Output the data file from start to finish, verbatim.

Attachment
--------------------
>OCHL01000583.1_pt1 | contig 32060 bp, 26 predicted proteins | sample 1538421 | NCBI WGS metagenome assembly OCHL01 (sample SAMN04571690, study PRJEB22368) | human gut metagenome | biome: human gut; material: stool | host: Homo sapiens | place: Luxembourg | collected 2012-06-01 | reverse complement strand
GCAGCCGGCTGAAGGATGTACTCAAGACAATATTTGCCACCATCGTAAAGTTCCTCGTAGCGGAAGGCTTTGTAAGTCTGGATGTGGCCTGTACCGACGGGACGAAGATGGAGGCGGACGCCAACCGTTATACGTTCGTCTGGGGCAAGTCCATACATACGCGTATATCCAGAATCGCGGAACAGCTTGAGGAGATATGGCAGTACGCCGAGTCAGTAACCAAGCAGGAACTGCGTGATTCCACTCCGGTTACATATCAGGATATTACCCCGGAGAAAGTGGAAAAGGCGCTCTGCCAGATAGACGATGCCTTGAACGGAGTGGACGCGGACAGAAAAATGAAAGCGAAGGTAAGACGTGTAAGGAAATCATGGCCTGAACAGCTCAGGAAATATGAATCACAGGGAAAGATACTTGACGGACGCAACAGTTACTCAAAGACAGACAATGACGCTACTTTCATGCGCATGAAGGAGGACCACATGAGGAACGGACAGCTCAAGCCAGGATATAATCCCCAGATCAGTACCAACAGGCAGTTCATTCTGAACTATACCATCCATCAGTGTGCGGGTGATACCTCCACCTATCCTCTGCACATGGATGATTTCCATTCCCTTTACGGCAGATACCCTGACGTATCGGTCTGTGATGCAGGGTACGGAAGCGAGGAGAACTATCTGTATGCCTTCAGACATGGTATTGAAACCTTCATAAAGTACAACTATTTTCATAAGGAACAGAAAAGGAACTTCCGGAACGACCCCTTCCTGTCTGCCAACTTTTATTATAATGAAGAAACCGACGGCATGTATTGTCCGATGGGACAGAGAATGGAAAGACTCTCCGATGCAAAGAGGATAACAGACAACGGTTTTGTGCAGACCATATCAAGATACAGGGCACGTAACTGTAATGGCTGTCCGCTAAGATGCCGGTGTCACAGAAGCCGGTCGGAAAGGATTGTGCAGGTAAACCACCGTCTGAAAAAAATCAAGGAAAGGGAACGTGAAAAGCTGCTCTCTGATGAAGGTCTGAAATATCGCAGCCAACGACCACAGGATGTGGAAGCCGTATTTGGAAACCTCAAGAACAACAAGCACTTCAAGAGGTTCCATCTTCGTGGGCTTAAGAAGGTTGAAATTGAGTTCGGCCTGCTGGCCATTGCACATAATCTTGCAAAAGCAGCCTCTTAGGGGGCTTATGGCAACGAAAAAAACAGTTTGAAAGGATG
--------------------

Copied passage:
>OCHL01000583.1_pt1 | contig 32060 bp, 26 predicted proteins | sample 1538421 | NCBI WGS metagenome assembly OCHL01 (sample SAMN04571690, study PRJEB22368) | human gut metagenome | biome: human gut; material: stool | host: Homo sapiens | place: Luxembourg | collected 2012-06-01 | reverse complement strand
GCAGCCGGCTGAAGGATGTACTCAAGACAATATTTGCCACCATCGTAAAGTTCCTCGTAGCGGAAGGCTTTGTAAGTCTGGATGTGGCCTGTACCGACGGGACGAAGATGGAGGCGGACGCCAACCGTTATACGTTCGTCTGGGGCAAGTCCATACATACGCGTATATCCAGAATCGCGGAACAGCTTGAGGAGATATGGCAGTACGCCGAGTCAGTAACCAAGCAGGAACTGCGTGATTCCACTCCGGTTACATATCAGGATATTACCCCGGAGAAAGTGGAAAAGGCGCTCTGCCAGATAGACGATGCCTTGAACGGAGTGGACGCGGACAGAAAAATGAAAGCGAAGGTAAGACGTGTAAGGAAATCATGGCCTGAACAGCTCAGGAAATATGAATCACAGGGAAAGATACTTGACGGACGCAACAGTTACTCAAAGACAGACAATGACGCTACTTTCATGCGCATGAAGGAGGACCACATGAGGAACGGACAGCTCAAGCCAGGATATAATCCCCAGATCAGTACCAACAGGCAGTTCATTCTGAACTATACCATCCATCAGTGTGCGGGTGATACCTCCACCTATCCTCTGCACATGGATGATTTCCATTCCCTTTACGGCAGATACCCTGACGTATCGGTCTGTGATGCAGGGTACGGAAGCGAGGAGAACTATCTGTATGCCTTCAGACATGGTATTGAAACCTTCATAAAGTACAACTATTTTCATAAGGAACAGAAAAGGAACTTCCGGAACGACCCCTTCCTGTCTGCCAACTTTTATTATAATGAAGAAACCGACGGCATGTATTGTCCGATGGGACAGAGAATGGAAAGACTCTCCGATGCAAAGAGGATAACAGACAACGGTTTTGTGCAGACCATATCAAGATACAGGGCACGTAACTGTAATGGCTGTCCGCTAAGATGCCGGTGTCACAGAAGCCGGTCGGAAAGGATTGTGCAGGTAAACCACCGTCTGAAAAAAATCAAGGAAAGGGAACGTGAAAAGCTGCTCTCTGATGAAGGTCTGAAATATCGCAGCCAACGACCACAGGATGTGGAAGCCGTATTTGGAAACCTCAAGAACAACAAGCACTTCAAGAGGTTCCATCTTCGTGGGCTTAAGAAGGTTGAAATTGAGTTCGGCCTGCTGGCCATTGCACATAATCTTGCAAAAGCAGCCTCTTAGGGGGCTTATGGCAACGAAAAAAACAGTTTGAAAGGATG